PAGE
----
Assistant Professor of Geography and Nelson Institute for Environmental Studies
Post-Doctoral Fellow, Stanford University
Ph.D., University of Wisconsin-Madison
M.S., The Ohio State University
My research focuses on tropical land-use change and globalization, particularly on the potential to reconcile food security, climate change and conservation goals. I use data-driven modeling approaches, geographic information systems (GIS) and remote sensing imagery combined with ground-based data on social and biophysical conditions to document and understand patterns, drivers and consequences of land-use change, particularly in the tropics.
Currently, I am examining tropical land-use transitions in response to global economic drivers such as bioenergy mandates and demand-side pressures from Greenpeace and other non-governmental organizations. Specific research questions include - What are the drivers of agricultural land use change? Do bioenergy subsidies in the U.S., Europe and elsewhere influence rates of forest clearing? What role could REDD play in mitigating causes and drivers of deforestation? How have tropical-land use patterns changed over the last three decades? What does this mean for carbon emissions? How can we facilitate low carbon land use and energy strategies?
Throughout my career, I have worked closely with policymakers, business leaders and non-governmental organizations. For nearly a decade, I have served as a science advisor for policymakers from developing countries in support of the UNFCCC initiative to Reduce Emissions from Deforestation and Degradation (REDD). I was also selected to serve on the California Low Carbon Fuel Standard Expert Working Group, where I chaired the Land Cover Change committee. I am committed to mentoring students in GLUE and beyond, and greatly enjoy helping them find ways to use their unique skills and achievements to bring science into action.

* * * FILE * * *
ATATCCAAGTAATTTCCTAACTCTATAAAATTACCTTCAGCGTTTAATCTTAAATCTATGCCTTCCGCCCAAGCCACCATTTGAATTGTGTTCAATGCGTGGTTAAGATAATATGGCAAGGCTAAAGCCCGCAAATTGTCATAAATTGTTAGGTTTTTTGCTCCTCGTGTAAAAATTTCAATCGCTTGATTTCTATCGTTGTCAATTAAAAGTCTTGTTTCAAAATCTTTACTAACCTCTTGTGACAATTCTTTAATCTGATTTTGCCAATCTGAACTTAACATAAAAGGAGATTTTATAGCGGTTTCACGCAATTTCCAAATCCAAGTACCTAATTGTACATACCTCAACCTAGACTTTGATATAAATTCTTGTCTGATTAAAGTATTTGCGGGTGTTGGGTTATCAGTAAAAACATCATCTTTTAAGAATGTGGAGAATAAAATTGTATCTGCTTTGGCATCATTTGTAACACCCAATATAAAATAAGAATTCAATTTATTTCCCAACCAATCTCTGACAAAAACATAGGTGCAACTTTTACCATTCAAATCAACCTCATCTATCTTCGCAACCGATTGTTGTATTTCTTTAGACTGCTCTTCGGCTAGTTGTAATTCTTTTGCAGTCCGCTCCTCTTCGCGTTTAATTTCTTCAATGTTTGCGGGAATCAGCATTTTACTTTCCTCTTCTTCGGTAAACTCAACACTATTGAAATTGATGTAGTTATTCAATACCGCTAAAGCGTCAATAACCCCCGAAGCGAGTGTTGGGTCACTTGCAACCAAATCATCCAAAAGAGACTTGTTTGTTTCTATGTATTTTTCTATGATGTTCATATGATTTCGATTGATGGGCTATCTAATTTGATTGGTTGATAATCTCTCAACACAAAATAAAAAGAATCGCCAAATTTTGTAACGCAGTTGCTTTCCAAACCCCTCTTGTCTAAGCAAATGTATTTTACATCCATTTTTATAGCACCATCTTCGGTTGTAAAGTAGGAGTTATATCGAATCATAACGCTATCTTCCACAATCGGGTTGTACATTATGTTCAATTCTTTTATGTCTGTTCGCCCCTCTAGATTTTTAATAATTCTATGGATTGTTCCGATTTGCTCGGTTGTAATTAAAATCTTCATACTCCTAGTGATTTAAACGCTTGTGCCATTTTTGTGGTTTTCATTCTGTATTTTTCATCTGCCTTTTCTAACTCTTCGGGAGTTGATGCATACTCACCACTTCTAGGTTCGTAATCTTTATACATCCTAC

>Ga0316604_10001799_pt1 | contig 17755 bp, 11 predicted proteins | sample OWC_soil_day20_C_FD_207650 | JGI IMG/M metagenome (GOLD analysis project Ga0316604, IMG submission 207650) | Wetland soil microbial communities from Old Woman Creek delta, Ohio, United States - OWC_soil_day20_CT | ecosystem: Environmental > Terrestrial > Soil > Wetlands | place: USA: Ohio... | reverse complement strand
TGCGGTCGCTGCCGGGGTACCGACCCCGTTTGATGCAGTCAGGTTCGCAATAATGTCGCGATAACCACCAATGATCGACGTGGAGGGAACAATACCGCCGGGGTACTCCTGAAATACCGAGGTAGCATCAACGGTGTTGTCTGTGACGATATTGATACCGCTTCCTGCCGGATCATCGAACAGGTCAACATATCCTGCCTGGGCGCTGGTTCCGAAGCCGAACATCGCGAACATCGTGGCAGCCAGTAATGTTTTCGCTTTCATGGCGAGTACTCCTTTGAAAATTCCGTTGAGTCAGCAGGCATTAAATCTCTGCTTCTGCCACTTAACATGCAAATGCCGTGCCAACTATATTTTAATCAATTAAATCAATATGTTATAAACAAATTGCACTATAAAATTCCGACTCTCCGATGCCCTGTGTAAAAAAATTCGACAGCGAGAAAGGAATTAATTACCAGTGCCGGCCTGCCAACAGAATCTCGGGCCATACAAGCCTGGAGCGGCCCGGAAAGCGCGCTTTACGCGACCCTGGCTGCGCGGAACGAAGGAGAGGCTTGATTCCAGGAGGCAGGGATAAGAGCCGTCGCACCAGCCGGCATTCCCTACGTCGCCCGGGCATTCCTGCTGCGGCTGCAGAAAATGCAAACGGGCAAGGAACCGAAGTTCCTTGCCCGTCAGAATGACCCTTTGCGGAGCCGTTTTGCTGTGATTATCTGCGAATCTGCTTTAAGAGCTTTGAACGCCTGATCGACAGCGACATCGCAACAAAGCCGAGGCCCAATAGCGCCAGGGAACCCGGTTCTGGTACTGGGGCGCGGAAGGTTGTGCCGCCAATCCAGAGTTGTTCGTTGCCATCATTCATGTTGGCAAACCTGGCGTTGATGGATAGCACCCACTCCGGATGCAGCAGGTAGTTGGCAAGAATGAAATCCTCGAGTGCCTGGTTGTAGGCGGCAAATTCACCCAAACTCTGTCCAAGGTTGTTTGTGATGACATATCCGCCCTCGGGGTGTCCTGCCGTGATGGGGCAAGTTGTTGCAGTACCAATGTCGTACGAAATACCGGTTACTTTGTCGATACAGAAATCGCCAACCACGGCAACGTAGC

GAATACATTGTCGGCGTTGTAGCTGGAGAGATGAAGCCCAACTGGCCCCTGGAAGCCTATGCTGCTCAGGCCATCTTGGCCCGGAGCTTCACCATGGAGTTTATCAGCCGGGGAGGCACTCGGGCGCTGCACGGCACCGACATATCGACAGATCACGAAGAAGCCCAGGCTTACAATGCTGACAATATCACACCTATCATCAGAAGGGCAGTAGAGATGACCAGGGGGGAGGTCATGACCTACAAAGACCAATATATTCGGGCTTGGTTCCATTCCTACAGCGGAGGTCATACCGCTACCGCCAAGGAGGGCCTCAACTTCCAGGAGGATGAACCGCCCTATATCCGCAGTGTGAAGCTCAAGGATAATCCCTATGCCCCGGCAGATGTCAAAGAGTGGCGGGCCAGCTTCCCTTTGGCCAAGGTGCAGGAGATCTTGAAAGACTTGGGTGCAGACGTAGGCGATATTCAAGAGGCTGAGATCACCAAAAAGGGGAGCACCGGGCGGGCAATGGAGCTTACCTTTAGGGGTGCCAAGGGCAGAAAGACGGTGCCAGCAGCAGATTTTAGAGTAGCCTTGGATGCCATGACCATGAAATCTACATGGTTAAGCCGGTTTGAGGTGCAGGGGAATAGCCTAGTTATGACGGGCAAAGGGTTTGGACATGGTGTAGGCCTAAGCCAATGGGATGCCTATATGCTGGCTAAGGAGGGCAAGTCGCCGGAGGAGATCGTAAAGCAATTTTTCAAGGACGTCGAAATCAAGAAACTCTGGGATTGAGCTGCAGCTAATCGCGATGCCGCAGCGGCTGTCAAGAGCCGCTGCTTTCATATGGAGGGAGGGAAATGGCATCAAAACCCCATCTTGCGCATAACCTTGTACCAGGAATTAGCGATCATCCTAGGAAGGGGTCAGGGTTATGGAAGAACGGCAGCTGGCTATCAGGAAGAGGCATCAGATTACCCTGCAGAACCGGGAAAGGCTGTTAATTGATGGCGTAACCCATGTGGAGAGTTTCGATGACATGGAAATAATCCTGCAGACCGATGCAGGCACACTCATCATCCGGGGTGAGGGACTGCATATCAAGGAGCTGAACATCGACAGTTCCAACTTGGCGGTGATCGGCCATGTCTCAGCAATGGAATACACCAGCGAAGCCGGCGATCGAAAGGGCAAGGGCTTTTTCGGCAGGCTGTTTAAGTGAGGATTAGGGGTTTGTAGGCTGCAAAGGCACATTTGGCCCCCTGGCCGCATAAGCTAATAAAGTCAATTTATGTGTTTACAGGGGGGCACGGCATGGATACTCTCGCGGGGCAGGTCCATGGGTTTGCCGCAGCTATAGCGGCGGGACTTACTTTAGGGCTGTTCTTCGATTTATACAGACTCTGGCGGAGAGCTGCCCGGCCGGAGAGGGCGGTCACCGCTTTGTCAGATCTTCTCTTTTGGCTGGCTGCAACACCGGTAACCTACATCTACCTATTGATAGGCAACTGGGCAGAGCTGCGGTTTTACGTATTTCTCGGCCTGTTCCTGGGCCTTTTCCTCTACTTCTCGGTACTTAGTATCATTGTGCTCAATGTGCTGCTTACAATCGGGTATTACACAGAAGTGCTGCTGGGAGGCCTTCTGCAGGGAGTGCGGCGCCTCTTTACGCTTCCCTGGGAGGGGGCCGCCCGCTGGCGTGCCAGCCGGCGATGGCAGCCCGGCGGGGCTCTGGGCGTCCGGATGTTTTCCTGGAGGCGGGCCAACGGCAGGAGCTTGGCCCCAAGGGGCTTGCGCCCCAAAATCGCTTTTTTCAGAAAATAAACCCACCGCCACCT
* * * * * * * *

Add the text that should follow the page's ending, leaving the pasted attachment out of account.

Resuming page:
More information: www.holly-gibbs.com
Geography Seminiar: "Peak Land: Reconciling Global Agricultural Demands with Forest Conservation"
Geography/EnvStudies 309: People Land and Food
In the future, I hope to lead advanced graduate seminars on topics such as indirect land use change, making REDD a reality, and low-carbon energy and land-use strategies in developing countries.
Gibbs, H. K., A.S. Ruesch, J. A. Foley, N. Ramankutty, F. Achard, and P. Holmgren. 2010. Forests were the primary land source for new agricultural lands in the 1980s and 1990s. Proceedings of the National Academy of Science 107(38) 16732-16737.
West, P., H. K. Gibbs, J.A. Foley, C. Barford, and J. Wagner. 2010. Trading carbon for food: global comparison of carbon storage vs. crop yields on agricultural land. Proceedings of the National Academy of Science 107(46):19627-19632.
Brodie, J.F., and H.K. Gibbs. 2009. Bushmeat hunting as climate threat (commentary). Science 326: 364-365.
Gibbs, H. K., S. Brown, J. O. Niles. J.A. Foley. 2007. Monitoring and measuring tropical forest carbon stocks: Making REDD a reality. Environmental Research Letters 2(4): 045023.
Gibbs, H. K., M. Johnston, J. A. Foley, T. Holloway. C. Monfreda, N. Ramankutty, and D. Zaks. 2008. Carbon payback times for crop-based biofuel expansion in the tropics: the effects of changing yield and technology. Environmental Research Letters 3 034001.
Ramankutty, N., H. K. Gibbs, F. Achard, R. DeFries, J.A. Foley, and R.A. Houghton. 2007. Challenges in estimating carbon emissions from tropical deforestation. Global Change Biology 13(1):51-66.
Patz, J. A., H. K. Gibbs, J. A. Foley, and K. Smith. 2007. Climate change and global health: Quantifying a growing ethical crisis. EcoHealth 4(4):1612-1910.
View Holly Gibbs curriculum vitae.
Students interested in working with Holly should read her letter for prospective students.